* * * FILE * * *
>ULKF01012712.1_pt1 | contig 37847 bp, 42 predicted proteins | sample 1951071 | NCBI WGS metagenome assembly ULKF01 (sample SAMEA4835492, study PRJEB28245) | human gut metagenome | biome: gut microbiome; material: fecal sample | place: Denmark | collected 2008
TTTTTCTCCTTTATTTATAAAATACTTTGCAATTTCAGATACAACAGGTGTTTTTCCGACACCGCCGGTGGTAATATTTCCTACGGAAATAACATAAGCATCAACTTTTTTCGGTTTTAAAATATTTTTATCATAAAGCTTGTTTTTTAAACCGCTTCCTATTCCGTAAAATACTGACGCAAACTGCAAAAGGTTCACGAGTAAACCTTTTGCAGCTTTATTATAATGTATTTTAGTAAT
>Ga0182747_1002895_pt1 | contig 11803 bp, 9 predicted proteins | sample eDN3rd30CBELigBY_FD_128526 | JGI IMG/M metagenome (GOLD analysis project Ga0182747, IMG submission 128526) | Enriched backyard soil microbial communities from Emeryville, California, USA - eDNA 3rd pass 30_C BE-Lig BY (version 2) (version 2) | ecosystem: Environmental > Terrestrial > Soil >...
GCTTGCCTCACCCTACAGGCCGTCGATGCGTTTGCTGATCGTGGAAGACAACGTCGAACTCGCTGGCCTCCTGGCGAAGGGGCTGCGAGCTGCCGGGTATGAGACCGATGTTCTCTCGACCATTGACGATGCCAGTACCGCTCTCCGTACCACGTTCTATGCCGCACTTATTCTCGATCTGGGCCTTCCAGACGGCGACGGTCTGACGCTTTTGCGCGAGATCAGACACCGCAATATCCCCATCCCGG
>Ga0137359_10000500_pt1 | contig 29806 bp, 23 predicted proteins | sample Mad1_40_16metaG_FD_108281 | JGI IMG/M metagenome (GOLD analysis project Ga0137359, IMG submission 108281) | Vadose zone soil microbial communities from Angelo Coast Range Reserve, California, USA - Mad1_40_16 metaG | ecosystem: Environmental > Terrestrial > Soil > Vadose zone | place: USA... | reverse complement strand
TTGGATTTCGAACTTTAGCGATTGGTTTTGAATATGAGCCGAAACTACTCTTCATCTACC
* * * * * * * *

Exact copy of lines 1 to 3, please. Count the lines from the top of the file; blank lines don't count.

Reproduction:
>ULKF01012712.1_pt1 | contig 37847 bp, 42 predicted proteins | sample 1951071 | NCBI WGS metagenome assembly ULKF01 (sample SAMEA4835492, study PRJEB28245) | human gut metagenome | biome: gut microbiome; material: fecal sample | place: Denmark | collected 2008
TTTTTCTCCTTTATTTATAAAATACTTTGCAATTTCAGATACAACAGGTGTTTTTCCGACACCGCCGGTGGTAATATTTCCTACGGAAATAACATAAGCATCAACTTTTTTCGGTTTTAAAATATTTTTATCATAAAGCTTGTTTTTTAAACCGCTTCCTATTCCGTAAAATACTGACGCAAACTGCAAAAGGTTCACGAGTAAACCTTTTGCAGCTTTATTATAATGTATTTTAGTAAT
>Ga0182747_1002895_pt1 | contig 11803 bp, 9 predicted proteins | sample eDN3rd30CBELigBY_FD_128526 | JGI IMG/M metagenome (GOLD analysis project Ga0182747, IMG submission 128526) | Enriched backyard soil microbial communities from Emeryville, California, USA - eDNA 3rd pass 30_C BE-Lig BY (version 2) (version 2) | ecosystem: Environmental > Terrestrial > Soil >...